Passports - I agree - but I wouldn't want to be caught-out crossing an international border without a valid passport, folklore says that the pilot is responsible for carriage of and validity passports, I am not sure how true that is, but I wouldn't want my friends or family ending up in a cell for the night (or more)! I also don't want to be the person who gets half way across the Channel and diverts back to their home airfield and having stated on the radio that the reason for the diversion is that they "had left the passports on the planning table in the clubhouse" - true story on London Info a few months back!
alex90 is offline  
Old 9th May 2018, 14:26
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Originally Posted by CharlieDeltaUK View Post
"So an automatic life-jacket is a lot better than nothing..."

I've done a sea-survival course and have more time on yachts than in aircraft. Beware using an automatic life jacket. In fact, don't. If you ditch and the aircraft is submerged before you can escape, your lifejacket will inflate and make it damn near impossible to exit the aircraft. Some lifejackets have a facility to disable the automatic mechanism. You will still be left with the option to pull the toggle to inflate the life jacket, Automatic life jackets are used by sailors because one can be knocked overboard by the boom of a yacht and end up unconscious - so the automatic mechanism inflates the life jacket for them. If you are unconscious in an aircraft after it hits the water, I'm afraid you have bigger issues than losing the automatic inflation.

Try to use a life jacket which incorporates a spray-hood. It's a simple screen that you pull over your head (after you are in the water) to protect you from spray as you breathe. It's a life-saver that adds only a few pounds to the cost.

You should be carrying a PLB anyway (unless your aircraft has an ELT). That too is a life-saver if you ditch. Falmouth would coordinate your rescue and can communicate with vessels in your area, With the Channel as busy as it is, you stand a reasonable chance of being picked up. Someone mentioned a handheld transceiver. A marine VHF transceiver would be more useful if you have access to one. Ships and yachts all listen on Ch16 (the marine equivalent of 121.5).
Very good point, Charlie Delta UK. Got carried away by the RYA guidance. In fact, I do not think my flying life-jackets are automatic but I will double-check!

That's the value of this forum- you learn something new all the time.
Forfoxake is offline  
Old 9th May 2018, 16:02
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It was pointed out to me once that an automatic LSJ in an aircraft isn't a good idea because if water gets into the aircraft before you get out, the LSJ may inflate and prevent you from getting out if the door/exit is a bit 'tight'.
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Old 9th May 2018, 16:10
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PPR doesn't (normally) exist at airfields in France for GA.
That is too much to say, though I take your meaning. But I think it is better to say 'France has many more "public" aerodromes (in the ICAO meaning of the word) than the UK, where all, bar the biggest, are "private" ' - again in the ICAO meaning. A public field is one anyone has the basic right to fly into, a private field is basically PPR. Germany calls them "Verkehrslandeplatz" vs. "Sonderlandeplatz" - I always wonder how this country is full of landing places but has no corresponding/complementary take-off places But to come back to France and its aerodromes: most of them ARE private and thus PPR, but a good many remain public. And the difference is only one phone call, anyway, in most cases, so who cares?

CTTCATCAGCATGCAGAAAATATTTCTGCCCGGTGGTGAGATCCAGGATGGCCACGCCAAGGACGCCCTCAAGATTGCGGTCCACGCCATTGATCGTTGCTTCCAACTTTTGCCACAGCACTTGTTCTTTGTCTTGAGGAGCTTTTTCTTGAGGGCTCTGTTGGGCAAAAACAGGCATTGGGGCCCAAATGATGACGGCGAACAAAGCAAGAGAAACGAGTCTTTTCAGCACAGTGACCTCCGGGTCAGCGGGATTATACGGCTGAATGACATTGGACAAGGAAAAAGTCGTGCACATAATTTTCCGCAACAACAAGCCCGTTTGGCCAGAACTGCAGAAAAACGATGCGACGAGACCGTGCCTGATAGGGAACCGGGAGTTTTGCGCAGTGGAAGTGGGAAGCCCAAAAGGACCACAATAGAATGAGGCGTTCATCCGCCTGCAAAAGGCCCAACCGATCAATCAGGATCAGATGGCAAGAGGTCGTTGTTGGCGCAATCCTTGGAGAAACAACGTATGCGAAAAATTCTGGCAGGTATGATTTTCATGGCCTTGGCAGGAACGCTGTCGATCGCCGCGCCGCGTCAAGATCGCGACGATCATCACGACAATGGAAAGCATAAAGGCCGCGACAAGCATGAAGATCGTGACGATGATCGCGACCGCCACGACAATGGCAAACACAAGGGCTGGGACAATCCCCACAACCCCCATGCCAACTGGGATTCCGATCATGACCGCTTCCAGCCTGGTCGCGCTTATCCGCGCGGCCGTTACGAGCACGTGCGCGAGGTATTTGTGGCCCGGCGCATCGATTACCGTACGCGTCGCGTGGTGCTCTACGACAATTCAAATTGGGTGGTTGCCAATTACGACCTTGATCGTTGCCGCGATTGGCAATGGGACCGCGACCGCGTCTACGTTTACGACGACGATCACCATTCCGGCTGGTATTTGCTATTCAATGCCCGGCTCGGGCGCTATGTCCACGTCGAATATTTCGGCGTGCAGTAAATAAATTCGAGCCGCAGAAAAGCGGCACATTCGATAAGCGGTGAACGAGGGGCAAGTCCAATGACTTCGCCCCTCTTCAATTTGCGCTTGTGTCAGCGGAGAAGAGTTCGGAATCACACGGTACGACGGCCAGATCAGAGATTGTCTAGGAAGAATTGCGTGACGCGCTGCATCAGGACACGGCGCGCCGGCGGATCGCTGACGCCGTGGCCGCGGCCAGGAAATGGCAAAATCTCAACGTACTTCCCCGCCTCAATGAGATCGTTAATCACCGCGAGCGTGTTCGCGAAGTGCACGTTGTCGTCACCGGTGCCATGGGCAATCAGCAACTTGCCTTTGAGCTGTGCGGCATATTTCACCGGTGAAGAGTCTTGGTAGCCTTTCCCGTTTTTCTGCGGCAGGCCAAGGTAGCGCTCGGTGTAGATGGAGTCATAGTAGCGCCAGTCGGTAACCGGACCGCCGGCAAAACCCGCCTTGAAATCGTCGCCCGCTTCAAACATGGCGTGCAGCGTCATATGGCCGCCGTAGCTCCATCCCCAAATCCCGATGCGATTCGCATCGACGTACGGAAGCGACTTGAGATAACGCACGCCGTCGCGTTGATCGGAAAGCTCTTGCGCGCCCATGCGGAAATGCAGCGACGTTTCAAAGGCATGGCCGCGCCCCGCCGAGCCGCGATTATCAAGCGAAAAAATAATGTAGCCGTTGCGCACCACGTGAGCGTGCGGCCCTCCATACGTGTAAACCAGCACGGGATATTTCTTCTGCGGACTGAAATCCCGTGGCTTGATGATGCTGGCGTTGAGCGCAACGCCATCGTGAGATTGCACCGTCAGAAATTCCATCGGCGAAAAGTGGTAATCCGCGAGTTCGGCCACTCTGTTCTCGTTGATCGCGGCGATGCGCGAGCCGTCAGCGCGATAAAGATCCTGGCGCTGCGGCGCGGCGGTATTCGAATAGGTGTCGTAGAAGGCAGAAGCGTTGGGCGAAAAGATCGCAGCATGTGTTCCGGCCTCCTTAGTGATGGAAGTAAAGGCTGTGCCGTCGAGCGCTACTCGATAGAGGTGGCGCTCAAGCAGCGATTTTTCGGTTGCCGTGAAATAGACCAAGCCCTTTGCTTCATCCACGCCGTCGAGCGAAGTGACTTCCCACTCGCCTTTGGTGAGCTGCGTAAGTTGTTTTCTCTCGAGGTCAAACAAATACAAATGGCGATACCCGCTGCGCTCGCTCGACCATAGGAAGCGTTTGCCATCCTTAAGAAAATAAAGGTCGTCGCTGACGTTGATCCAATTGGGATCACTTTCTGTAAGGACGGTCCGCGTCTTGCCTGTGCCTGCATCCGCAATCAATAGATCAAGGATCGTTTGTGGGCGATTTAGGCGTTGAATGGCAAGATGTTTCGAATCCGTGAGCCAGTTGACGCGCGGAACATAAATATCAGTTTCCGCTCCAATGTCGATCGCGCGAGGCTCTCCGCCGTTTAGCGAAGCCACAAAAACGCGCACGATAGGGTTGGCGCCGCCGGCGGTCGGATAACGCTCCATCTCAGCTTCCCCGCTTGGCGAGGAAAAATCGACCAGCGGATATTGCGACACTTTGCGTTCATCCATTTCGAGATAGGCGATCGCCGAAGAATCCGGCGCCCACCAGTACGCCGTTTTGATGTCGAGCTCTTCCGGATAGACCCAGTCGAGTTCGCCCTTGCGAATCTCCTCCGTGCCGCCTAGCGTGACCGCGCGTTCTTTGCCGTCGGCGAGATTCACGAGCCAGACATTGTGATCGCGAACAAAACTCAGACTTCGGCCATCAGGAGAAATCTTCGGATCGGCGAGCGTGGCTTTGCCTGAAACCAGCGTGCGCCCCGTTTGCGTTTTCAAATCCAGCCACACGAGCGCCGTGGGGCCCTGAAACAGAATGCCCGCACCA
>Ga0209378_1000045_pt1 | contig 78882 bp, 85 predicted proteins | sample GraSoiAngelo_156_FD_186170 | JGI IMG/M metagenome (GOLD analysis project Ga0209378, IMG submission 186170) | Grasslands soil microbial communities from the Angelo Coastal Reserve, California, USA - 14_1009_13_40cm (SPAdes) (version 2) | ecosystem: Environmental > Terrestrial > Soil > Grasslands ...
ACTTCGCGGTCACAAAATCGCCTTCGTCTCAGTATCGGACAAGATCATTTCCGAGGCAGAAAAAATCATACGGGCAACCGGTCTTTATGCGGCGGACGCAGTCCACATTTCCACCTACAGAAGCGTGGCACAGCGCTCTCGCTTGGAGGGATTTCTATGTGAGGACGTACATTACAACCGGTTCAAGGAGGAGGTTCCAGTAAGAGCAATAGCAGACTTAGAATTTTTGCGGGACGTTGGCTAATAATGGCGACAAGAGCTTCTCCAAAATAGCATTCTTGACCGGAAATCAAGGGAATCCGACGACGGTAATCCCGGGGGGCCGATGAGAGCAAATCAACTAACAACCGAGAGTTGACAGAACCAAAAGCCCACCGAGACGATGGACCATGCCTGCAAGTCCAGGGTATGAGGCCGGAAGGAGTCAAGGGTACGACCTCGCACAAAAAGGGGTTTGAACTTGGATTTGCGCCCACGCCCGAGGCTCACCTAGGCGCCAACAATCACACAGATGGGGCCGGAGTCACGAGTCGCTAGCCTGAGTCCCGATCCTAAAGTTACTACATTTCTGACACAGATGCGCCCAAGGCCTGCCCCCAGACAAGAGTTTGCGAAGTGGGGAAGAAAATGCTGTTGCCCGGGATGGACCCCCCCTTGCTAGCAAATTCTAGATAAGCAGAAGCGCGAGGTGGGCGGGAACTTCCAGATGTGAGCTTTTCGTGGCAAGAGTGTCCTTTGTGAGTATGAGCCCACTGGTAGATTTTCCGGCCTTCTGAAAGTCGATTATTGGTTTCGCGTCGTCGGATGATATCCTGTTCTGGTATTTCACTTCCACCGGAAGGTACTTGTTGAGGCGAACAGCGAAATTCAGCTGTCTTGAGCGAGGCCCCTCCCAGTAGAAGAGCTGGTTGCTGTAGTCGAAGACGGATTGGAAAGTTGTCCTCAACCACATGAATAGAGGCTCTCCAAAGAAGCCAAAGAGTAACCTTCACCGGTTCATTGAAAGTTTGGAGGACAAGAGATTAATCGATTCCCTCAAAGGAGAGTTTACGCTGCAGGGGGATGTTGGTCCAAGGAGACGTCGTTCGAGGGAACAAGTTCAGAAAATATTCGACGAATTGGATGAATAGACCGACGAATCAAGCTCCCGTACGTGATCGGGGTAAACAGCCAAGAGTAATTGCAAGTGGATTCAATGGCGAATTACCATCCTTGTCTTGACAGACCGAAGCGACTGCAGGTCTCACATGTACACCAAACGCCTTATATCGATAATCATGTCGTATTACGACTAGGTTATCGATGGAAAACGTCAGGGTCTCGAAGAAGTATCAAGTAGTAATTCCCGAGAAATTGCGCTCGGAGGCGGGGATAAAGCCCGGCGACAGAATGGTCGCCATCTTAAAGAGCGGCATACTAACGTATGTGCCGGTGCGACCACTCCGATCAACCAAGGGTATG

Anyway, fields like LFAT Le Touquet and LFAC Calais-Dunkerque are public aerodromes, meaning no PPR. Which does not mean one can fly in like a blind elephant! Especially not if coming from non-Schengen territory like UK.
Jan Olieslagers is offline  
Old 9th May 2018, 18:24
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Blimey, you lot make it sound like a Trans-Atlantic!

If you're at about 5000' and crossing the shortest distance, odds are you're never out of gliding range of land anyway (you don't mention if you're flying a glider or a brick).
  1. Call (or email if they answer by email!) the airfield you want to go to, chat to the person who answers the phone, follow their instructions.
  2. File flight plan.
  3. Go.

Have fun!
Sam Rutherford is offline  
Old 9th May 2018, 20:19
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Originally Posted by Sam Rutherford View Post
Blimey, you lot make it sound like a Trans-Atlantic!

If you're at about 5000' and crossing the shortest distance, odds are you're never out of gliding range of land anyway (you don't mention if you're flying a glider or a brick).
  1. Call (or email if they answer by email!) the airfield you want to go to, chat to the person who answers the phone, follow their instructions.
  2. File flight plan.
  3. Go.

Have fun!
Agree with most of this but there must be plenty of days that you cannot get anywhere near 5000ft crossing from around Dover to Cap Gris Nez. On these days, and on the days when you opt not to go by the shortest route, I think you need at least a life-jacket over a survival suit. What is wrong with taking these simple precautions when you might make a perfect landing on water but then drown or freeze to death? You know it makes sense!

PS And I know the engine does not know it is over water.
Forfoxake is offline  
Old 9th May 2018, 20:26
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Wear, don't carry, a marine non-self-inlating lifejacket. There's a huge variation in water survival time if fully clothed. Floating in a lifejacket, the water under your clothes will warm up. There's not much variation in drowning time.